Top Ten Must Haves For Your Classroom

Top 10_edited-1By Dianne Jackson — As great as teacher education is, there are some things that you will not be prepared for until you get in the field.

Every educator knows that they need pencils, pens and papers, but what about the things that come in handy that you learn along the way?

Well, here are some must haves that I have learned to keep in my classroom.

1. Marble jar and incentive goals
This is a must in a k-8 classroom. The students can earn marbles based on things that you guys come up with (e.g. 100% attendance, 100% homework, hallway compliment) Think of as many as you can to help you be successful. Once the jar is filled then… PARTY TIME!

2. What to do when done poster
 This poster helps student never lose a moment (because there are no moments to waste). You may have things like: read a book, study, write notes, etc.

3. Recyclable Paper Bin
There are so many copies that we don’t use and why waste that paper. This is a bin for students who forget their supplies or want some paper to sketch.

Inspiration- With the room being colorful, it should as be inspirational. Put some quotes up that relate directly to the subject or famous people that the students can relate to.

5. Famous people in subject (current and old)
Simple. These posters should not only be up but be referenced. Strategically place up people that they will learn about all year. IT IS IMPORTANT TO BE DIVERSE WITH THE PEOPLE YOU CHOOSE!

6.Terrific Student Work
Motivate students to aspire to do their best on their work because the best get placed for all to see. This also provides great models of what is exceptional and acceptable.

7.Place where homework is posted
Students need routines. Place homework assignments, standards and objectives for that matter at the same place each time. ( Magnetic dividers can be used to help separate and organize things on board)

8. Speakers
If your classroom does not come with speakers, get some. Start your day with some music to calm the atmosphere, change it up and listen to an audio book etc.

9. Reading Corner
No matter what subject you teach- reading is fundamental. Have a place where there are free books to borrow and a beautiful place to read quietly.

10. Lesson Plan Holder
Lesson plans should be posted for all to access. This is for the parents who stop by and even the principal that wants to chime in.

This list is not comprehensive but based on what I have gathered in my almost four years (anniversary next month) of teaching. I would have loved these tips sooner but still benefited from them later.

*Continue to teach with the intention that no matter what is going on in the world, everyone that you reach has all the potential to be the next great big someone- no matter what you see right now!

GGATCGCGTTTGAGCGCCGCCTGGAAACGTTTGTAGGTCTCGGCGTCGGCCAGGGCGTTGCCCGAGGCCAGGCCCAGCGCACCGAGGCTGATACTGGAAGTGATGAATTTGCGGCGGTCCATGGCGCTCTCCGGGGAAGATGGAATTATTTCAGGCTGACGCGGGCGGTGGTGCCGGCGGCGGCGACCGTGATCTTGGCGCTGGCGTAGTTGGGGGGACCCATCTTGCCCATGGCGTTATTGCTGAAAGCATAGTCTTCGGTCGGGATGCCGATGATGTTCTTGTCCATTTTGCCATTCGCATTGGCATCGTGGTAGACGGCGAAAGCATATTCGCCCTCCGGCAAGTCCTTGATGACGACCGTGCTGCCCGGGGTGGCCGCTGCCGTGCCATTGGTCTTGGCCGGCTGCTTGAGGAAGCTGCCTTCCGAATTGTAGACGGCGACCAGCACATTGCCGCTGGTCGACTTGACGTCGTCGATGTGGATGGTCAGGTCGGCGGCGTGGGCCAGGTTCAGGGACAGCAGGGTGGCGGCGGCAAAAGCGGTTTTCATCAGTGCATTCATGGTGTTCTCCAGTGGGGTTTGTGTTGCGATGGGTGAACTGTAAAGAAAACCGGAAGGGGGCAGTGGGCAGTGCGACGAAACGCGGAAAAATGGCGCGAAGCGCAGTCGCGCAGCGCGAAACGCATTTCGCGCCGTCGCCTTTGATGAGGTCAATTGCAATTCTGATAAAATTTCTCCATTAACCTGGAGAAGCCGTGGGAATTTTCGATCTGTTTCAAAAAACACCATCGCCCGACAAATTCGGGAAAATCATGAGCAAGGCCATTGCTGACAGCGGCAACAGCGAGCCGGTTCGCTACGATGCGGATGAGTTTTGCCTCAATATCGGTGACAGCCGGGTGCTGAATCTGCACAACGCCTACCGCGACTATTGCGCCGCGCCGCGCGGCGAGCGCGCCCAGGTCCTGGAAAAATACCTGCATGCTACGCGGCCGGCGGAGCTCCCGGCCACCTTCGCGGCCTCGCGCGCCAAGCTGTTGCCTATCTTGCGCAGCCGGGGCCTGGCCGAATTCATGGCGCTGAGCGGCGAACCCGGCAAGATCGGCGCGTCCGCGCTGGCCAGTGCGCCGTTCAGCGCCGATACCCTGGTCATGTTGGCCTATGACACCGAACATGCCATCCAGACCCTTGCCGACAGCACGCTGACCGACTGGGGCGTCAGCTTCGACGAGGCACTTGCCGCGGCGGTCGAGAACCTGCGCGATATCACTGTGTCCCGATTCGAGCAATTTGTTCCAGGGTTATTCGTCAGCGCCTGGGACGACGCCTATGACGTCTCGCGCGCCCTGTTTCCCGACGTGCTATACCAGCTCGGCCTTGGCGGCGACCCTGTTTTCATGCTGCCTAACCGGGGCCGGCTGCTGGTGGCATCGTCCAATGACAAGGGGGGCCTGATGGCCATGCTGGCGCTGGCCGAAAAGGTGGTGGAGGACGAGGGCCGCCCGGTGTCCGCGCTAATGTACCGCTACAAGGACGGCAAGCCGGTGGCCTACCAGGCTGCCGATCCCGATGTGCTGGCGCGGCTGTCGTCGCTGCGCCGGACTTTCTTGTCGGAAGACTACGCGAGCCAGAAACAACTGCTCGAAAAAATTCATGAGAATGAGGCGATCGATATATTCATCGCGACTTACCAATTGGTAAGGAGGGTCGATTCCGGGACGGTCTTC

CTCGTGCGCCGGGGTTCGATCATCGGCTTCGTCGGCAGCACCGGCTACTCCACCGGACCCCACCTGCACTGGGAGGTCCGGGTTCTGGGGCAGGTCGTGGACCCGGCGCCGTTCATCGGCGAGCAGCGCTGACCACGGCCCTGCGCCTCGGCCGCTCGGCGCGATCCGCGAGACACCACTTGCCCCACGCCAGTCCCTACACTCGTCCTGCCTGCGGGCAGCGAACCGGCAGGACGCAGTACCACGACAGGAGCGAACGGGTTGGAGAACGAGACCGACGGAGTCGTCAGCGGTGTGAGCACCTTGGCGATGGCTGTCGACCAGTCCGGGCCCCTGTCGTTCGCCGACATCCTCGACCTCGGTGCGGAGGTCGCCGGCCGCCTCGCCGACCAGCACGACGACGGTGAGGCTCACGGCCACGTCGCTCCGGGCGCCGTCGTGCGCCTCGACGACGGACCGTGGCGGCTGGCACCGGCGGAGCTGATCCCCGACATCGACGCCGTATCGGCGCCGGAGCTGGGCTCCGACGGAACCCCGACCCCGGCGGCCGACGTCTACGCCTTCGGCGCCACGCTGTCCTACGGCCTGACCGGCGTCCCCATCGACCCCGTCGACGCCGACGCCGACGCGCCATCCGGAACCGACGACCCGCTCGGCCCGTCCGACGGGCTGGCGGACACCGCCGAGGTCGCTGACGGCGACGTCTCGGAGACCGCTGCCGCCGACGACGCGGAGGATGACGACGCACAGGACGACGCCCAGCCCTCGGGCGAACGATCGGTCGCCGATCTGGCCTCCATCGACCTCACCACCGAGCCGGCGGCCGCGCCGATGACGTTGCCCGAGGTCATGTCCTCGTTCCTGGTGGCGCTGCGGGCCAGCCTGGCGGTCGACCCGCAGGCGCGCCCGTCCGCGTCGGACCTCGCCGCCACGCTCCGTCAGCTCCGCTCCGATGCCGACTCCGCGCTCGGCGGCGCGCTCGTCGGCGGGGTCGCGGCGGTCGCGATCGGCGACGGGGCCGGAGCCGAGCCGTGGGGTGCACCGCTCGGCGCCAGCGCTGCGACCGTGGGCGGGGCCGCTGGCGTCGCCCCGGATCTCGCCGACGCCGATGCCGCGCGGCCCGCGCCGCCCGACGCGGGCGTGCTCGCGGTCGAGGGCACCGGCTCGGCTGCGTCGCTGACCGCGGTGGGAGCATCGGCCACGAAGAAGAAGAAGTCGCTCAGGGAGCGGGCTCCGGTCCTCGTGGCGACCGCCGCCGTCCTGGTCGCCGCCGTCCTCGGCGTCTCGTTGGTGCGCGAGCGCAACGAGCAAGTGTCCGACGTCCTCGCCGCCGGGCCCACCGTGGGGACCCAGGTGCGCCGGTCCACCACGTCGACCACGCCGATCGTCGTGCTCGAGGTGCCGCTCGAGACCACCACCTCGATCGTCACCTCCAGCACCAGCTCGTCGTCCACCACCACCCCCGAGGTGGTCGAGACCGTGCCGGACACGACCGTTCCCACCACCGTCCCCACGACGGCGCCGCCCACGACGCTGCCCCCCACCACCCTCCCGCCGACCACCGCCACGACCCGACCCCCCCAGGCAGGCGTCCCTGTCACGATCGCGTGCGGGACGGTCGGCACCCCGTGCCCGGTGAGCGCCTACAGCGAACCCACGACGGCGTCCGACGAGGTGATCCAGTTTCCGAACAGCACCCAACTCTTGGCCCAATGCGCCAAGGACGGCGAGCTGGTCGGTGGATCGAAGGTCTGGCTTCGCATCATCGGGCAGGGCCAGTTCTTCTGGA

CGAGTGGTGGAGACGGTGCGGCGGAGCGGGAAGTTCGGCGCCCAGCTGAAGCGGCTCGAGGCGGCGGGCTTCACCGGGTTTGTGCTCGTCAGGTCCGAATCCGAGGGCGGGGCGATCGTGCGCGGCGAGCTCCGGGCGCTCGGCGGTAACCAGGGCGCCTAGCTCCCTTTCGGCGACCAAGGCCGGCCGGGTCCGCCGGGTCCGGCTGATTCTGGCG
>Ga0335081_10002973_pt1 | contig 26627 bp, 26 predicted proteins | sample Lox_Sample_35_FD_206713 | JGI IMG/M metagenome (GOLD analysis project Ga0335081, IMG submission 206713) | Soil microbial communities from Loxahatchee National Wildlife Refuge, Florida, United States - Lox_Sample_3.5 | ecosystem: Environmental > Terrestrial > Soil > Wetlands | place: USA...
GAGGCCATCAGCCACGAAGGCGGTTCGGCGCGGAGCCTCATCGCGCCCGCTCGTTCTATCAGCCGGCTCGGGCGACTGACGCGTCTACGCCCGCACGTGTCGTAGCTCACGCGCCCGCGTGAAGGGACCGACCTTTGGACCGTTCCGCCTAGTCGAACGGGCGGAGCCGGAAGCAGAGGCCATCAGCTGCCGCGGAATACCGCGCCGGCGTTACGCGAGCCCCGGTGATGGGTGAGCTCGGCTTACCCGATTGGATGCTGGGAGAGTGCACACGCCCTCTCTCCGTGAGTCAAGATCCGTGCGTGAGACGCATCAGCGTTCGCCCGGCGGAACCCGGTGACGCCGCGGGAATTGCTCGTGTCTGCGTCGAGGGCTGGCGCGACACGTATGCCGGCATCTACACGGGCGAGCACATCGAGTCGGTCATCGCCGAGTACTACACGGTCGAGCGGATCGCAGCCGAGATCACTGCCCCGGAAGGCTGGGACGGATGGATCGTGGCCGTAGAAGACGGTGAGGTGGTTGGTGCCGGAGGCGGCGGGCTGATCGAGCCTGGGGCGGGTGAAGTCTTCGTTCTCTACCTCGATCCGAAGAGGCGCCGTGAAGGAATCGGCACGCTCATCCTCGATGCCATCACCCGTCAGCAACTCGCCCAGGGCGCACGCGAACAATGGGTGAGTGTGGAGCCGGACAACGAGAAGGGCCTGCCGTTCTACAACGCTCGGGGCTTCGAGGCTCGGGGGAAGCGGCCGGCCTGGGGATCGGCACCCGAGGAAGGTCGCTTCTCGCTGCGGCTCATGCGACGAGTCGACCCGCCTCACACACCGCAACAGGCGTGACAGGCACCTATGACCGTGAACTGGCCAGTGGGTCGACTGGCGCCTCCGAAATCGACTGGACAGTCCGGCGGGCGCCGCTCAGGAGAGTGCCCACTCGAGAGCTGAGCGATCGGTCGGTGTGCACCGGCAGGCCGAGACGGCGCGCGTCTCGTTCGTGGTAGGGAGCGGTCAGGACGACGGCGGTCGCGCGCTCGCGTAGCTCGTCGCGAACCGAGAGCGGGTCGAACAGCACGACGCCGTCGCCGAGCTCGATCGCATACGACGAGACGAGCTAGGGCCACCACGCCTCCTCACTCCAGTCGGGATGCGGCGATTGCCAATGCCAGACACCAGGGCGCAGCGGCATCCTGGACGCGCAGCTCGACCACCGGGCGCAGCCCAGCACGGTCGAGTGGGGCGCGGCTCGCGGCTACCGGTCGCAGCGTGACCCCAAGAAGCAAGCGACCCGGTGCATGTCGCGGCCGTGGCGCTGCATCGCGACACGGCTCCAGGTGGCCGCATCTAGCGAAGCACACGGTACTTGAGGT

5 Responses to “Top Ten Must Haves For Your Classroom”

  1. 1 Ashley @ Coffee & Macarons January 8, 2014 at 11:27 am

    LOVE your list! I’ve been teaching for four years as well. This year, I received a mini Keurig for a Christmas present and that is sitting in my room as well (gotta love the coffee). In addition, I would recommend a filing system for handing papers back – I have a large pink box with a file folder for each section. Even though I teach 9th grade, my students will gladly pass back papers for me if there are any in their period’s folder.


  2. 3 Nate Schultz January 8, 2014 at 1:11 pm

    This is a great list Dianne. As a 6th grade teacher in the elementary setting I consistently need and use many of these things, especially posting homework assignments and keeping routines. I do, however, disagree with #1 – Marble Jar and Incentive Goals. In my experience, I’ve found intrinsic motivation and more character education to be a stronger tool, rather than incentives. Teaching students that they should be quiet in the halls out of respect for others, rather than to earn a token or reward, can go further than filling a jar. That said, every class and every student learns differently. Extrinsic motivation can be useful and beneficial, but I believe should not be in every classroom.


    • 4 Dianne Jackson January 13, 2014 at 11:46 am


      I agree with you to an extent. However I have found that intrinsic motivation is something that many urban youth have to learn. It is not as natural as some may suspect it to be. Therefore I have not created the marble jar as an incentive for every small thing but a few big things. Also remember to feel the marble jar takes quite a while and every small thing they do will not be seen. Eventually the motivation becomes intrinsic because the students develop a sense of pride about doing well. I would argue that grades are extrinsic motivators and that is a system that is used and revered… so are awards in general.


      • 5 2740schultn January 14, 2014 at 12:49 pm

        You’re right. Using an extrinsic motivator can be a great way to teach and tap into the intrinsic motivation that I believe all kids have. If a teacher frames it the correct way and holds the very important discussion to instill that sense of pride, wonderful emotional and behavior development can occur. Grades and awards are extrinsic motivators, and yes are obviously widely used. I’d argue though that many teachers do not necessary revere these. Many schools use grades, but view them as a communication tool, not necessarily as a motivator. Same with awards. I personally like the idea of using the natural curiosity in all students as the means by which to motivate, rather than earning an ‘A’. So yes, grades are used and many value them, but I guess I then wonder, should they be?


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